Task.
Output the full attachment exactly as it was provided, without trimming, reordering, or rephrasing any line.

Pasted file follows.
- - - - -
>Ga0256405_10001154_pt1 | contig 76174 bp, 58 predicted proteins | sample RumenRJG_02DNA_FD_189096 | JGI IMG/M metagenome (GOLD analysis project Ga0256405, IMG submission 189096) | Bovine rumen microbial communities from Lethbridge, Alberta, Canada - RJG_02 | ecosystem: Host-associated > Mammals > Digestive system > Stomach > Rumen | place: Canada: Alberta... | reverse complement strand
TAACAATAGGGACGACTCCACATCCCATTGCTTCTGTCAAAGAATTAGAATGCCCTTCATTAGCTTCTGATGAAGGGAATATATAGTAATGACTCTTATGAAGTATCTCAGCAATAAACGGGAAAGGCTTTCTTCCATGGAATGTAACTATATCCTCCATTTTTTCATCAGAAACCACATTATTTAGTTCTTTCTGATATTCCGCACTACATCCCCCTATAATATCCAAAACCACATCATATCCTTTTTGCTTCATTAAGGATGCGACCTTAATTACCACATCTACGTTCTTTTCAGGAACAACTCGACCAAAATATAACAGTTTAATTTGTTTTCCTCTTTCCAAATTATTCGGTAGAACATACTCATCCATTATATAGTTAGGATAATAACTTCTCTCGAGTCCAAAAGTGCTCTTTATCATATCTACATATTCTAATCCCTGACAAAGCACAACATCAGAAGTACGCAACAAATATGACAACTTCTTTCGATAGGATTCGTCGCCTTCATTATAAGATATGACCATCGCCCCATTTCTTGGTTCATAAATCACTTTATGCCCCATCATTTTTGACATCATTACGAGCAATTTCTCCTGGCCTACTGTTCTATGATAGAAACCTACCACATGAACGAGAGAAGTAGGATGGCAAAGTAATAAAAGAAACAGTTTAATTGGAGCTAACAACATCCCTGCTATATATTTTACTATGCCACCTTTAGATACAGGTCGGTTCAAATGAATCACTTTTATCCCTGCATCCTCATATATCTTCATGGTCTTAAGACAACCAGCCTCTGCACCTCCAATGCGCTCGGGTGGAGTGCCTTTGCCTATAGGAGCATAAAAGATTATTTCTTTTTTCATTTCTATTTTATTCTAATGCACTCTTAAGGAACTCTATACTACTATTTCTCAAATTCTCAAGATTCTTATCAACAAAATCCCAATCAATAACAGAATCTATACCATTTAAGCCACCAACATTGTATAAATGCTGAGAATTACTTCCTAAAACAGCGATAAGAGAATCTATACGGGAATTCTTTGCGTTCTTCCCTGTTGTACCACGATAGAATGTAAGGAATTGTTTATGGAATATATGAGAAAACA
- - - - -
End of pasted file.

>Ga0256405_10001154_pt1 | contig 76174 bp, 58 predicted proteins | sample RumenRJG_02DNA_FD_189096 | JGI IMG/M metagenome (GOLD analysis project Ga0256405, IMG submission 189096) | Bovine rumen microbial communities from Lethbridge, Alberta, Canada - RJG_02 | ecosystem: Host-associated > Mammals > Digestive system > Stomach > Rumen | place: Canada: Alberta... | reverse complement strand
TAACAATAGGGACGACTCCACATCCCATTGCTTCTGTCAAAGAATTAGAATGCCCTTCATTAGCTTCTGATGAAGGGAATATATAGTAATGACTCTTATGAAGTATCTCAGCAATAAACGGGAAAGGCTTTCTTCCATGGAATGTAACTATATCCTCCATTTTTTCATCAGAAACCACATTATTTAGTTCTTTCTGATATTCCGCACTACATCCCCCTATAATATCCAAAACCACATCATATCCTTTTTGCTTCATTAAGGATGCGACCTTAATTACCACATCTACGTTCTTTTCAGGAACAACTCGACCAAAATATAACAGTTTAATTTGTTTTCCTCTTTCCAAATTATTCGGTAGAACATACTCATCCATTATATAGTTAGGATAATAACTTCTCTCGAGTCCAAAAGTGCTCTTTATCATATCTACATATTCTAATCCCTGACAAAGCACAACATCAGAAGTACGCAACAAATATGACAACTTCTTTCGATAGGATTCGTCGCCTTCATTATAAGATATGACCATCGCCCCATTTCTTGGTTCATAAATCACTTTATGCCCCATCATTTTTGACATCATTACGAGCAATTTCTCCTGGCCTACTGTTCTATGATAGAAACCTACCACATGAACGAGAGAAGTAGGATGGCAAAGTAATAAAAGAAACAGTTTAATTGGAGCTAACAACATCCCTGCTATATATTTTACTATGCCACCTTTAGATACAGGTCGGTTCAAATGAATCACTTTTATCCCTGCATCCTCATATATCTTCATGGTCTTAAGACAACCAGCCTCTGCACCTCCAATGCGCTCGGGTGGAGTGCCTTTGCCTATAGGAGCATAAAAGATTATTTCTTTTTTCATTTCTATTTTATTCTAATGCACTCTTAAGGAACTCTATACTACTATTTCTCAAATTCTCAAGATTCTTATCAACAAAATCCCAATCAATAACAGAATCTATACCATTTAAGCCACCAACATTGTATAAATGCTGAGAATTACTTCCTAAAACAGCGATAAGAGAATCTATACGGGAATTCTTTGCGTTCTTCCCTGTTGTACCACGATAGAATGTAAGGAATTGTTTATGGAATATATGAGAAAACA